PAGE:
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My kickbike and I are still in love

This year marks my sixth year scooting about this planet on a kickbike.

And they have  been six  very happy years.

This scooter has given me not one moment of trouble and we have had many adventures together.

In fact, like the coppers in Flan O'Brien's dark comedy, The Third Policeman I'm beginning to turn into my ride:
“The gross and net result of it is that people who spent most of their natural lives riding iron bicycles over the rocky roadsteads of this parish get their personalities mixed up with the personalities of their bicycle as a result of the interchanging of the atoms of each of them and you would be surprised at the number of people in these parts who are nearly half people and half bicycles...when a man lets things go so far that he is more than half a bicycle, you will not see him so much because he spends a lot of his time leaning with one elbow on walls or standing propped by one foot at kerbstones.” ― Flann O'Brien, The Third Policeman
Yesiree happy days indeed.

I also own  the smaller wheeled, Mibo Folding scooter which I portage on public transport and use for forays across suburban Brisbane. But about my township more or less every day I'm pushing my kickbike about.

I'm known for it. 

On a kickbike you stand out. Kickbikes give you street cred.

It frustrates me that the road into my patch is not bike friendly so I tend to be contained by geography to routes no longer than 14 km. But on a kickbike you are not held hostage to distance because you can easily exert yourself by pushing harder. That way, short distances  seem longer.

Nowadays kickbiking for me  isn't about the exercise. I scoot because I love to scoot. My morning rides thrill me. Out and about is always fun. As I've said before you can enter a sort of zenhood scootering like this.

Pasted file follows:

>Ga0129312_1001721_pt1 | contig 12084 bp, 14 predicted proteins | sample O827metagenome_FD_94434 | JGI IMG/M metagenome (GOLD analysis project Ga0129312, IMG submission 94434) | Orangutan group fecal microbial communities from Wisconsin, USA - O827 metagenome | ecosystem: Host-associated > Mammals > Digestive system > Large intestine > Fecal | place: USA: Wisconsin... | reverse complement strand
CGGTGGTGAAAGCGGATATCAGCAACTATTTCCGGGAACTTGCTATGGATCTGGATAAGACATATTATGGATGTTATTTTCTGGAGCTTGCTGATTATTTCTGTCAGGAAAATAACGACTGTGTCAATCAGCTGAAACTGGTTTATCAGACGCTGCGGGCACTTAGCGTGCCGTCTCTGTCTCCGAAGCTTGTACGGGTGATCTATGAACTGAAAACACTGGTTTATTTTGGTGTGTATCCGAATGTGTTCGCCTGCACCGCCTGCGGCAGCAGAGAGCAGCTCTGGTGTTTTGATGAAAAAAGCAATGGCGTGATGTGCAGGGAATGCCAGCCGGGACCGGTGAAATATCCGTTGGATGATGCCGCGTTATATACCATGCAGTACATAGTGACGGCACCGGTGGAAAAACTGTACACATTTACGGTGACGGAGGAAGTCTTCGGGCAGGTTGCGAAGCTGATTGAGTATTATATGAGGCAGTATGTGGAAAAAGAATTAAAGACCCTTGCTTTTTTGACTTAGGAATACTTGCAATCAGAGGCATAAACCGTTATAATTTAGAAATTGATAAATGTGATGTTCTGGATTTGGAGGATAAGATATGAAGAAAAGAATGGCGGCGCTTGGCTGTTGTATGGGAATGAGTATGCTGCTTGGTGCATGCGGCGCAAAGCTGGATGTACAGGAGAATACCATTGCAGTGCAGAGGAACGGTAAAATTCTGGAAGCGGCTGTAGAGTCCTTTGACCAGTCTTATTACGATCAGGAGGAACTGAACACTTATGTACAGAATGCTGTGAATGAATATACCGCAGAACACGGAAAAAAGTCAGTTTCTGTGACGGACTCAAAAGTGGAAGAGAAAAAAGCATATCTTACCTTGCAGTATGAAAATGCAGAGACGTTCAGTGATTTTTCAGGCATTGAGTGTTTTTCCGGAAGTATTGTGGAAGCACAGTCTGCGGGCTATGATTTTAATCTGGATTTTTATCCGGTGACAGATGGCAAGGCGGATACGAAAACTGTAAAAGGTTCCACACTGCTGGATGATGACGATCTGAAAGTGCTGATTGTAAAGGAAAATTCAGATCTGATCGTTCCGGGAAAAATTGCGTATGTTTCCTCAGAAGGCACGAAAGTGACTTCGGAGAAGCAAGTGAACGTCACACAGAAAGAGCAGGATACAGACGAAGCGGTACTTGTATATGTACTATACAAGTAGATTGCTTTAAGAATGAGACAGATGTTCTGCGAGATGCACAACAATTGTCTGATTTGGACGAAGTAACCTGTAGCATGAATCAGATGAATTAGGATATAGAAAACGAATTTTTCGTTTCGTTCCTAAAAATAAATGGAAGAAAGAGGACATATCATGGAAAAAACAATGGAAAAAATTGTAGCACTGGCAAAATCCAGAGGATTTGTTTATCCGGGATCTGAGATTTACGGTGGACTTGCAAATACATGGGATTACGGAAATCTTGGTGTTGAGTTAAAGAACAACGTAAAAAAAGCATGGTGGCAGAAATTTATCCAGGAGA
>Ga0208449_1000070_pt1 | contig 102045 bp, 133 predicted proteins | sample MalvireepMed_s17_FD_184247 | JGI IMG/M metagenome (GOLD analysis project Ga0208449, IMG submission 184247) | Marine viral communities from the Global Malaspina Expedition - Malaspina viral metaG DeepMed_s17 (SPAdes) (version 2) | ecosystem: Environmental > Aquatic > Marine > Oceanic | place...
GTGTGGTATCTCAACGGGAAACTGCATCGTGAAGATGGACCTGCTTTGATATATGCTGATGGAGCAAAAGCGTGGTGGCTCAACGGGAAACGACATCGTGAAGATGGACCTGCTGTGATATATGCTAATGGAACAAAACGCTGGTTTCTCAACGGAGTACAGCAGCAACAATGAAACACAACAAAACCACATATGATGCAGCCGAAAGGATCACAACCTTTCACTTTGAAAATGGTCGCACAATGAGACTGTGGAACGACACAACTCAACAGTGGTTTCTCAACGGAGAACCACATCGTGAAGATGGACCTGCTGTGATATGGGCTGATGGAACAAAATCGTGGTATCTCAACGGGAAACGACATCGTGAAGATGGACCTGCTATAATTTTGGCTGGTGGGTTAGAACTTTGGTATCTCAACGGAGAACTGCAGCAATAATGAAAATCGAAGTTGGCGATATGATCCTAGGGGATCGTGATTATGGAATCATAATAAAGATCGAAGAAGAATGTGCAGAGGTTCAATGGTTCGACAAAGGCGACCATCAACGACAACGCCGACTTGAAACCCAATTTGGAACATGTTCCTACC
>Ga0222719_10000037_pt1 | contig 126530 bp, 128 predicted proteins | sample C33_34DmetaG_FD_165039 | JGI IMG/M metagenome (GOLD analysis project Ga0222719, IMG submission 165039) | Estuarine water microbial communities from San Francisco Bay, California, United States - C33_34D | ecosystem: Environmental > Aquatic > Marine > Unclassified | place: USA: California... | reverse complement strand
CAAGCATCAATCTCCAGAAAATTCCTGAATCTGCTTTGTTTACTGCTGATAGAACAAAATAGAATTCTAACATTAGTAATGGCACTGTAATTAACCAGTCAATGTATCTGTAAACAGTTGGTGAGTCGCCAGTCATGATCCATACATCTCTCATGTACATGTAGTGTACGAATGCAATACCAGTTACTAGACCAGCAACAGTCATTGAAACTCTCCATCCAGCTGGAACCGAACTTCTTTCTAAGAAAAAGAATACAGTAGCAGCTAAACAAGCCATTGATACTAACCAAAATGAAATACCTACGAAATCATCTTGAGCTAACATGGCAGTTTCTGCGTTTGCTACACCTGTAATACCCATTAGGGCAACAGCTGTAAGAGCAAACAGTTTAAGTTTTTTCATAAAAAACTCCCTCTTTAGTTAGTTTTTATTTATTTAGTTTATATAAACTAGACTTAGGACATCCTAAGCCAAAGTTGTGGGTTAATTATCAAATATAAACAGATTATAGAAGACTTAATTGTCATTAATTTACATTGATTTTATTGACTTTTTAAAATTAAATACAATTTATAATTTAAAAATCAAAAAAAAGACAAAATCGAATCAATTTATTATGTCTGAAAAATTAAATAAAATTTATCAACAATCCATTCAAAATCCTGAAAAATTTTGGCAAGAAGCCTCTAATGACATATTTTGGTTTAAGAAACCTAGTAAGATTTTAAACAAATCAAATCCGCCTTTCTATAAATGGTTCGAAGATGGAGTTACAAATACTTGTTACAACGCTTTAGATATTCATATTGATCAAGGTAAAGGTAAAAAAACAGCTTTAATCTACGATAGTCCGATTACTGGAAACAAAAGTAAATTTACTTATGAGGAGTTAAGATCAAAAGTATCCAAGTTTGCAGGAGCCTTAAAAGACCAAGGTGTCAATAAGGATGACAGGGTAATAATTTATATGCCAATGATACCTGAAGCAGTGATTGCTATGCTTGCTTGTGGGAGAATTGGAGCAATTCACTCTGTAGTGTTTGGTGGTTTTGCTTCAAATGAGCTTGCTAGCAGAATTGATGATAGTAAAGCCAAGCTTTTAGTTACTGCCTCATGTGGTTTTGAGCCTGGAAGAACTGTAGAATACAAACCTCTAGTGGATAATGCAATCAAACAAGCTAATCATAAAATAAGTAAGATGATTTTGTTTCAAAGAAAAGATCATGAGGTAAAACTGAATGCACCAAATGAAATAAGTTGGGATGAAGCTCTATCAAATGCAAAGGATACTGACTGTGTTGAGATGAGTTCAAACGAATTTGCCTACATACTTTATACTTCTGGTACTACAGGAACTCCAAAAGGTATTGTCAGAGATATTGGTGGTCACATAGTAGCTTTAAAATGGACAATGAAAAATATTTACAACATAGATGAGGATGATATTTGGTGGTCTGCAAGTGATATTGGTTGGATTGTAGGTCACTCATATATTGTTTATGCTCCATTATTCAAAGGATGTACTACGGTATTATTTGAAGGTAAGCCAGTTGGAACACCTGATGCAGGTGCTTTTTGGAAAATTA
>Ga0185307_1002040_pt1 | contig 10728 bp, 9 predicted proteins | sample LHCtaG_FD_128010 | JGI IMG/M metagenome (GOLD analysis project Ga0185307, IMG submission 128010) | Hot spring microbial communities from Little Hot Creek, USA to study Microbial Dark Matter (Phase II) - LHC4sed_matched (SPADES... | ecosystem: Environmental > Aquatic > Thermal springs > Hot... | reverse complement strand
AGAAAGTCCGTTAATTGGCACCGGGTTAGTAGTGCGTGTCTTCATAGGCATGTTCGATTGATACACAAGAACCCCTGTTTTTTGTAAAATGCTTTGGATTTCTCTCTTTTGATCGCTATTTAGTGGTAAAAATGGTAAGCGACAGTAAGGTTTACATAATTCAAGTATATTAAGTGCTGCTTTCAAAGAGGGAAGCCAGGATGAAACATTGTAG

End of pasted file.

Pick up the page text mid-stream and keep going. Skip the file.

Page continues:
No bicycle ever gave me that sort of feedback.

Mine is also a utility vehicle. It's my shopping trolley. My mule. I carry everything from groceries to seaweed to firewood to junk mail on it. 

En route my body has changed. Tight buns. Firm, well developed ankles. My gluteals are as honed and as strong as an obsessed gym junkie's backside.

So after all those times pushing about town it is so much easier to go out and do it some more. It's disconcerting that I can easily stand on one leg and push  with the other  seemingly for ever. 

A kickbike is a simple device. Two wheels. Handlebars. Brakes and a footboard. There's not much in the way of hardware. It's light -- a mere 10 kgm -- so it is easy to pick up and carry the alloy frame about. 
It's one handicap is  that the footboard is a tad too low. While it's height suits cruising  at a steady and comfortable cadence,  negotiating gutters and humps will usually mean you'll be scraping your undercarriage. The Mibo, on the other hand, has a higher footboard.
When I get on a bicycle now it seems strange and foreign. You're higher up. You motor about driven by leg pistons. Your ass is stationary while the bike moves beneath you.  The gearing ratio allows you to cheat effort. 

For me there is no romance. No passion. It's all rather mechanical. You become an appendage to a machine. You pull at levers and push things about. Turn knobs. If you stop peddling, you fall over.

No wonder you tend to obsess over where you are going and not take pleasure in the getting there.

But a kickbike kick....well, it's balletic. A dance move that has its own inbuilt rhythm. It's a Crouching Tiger  springing forth over an over again. It's like running on wheels for the sheer pleasure of it. 

Interested? Check out Kickbike Australia.



 

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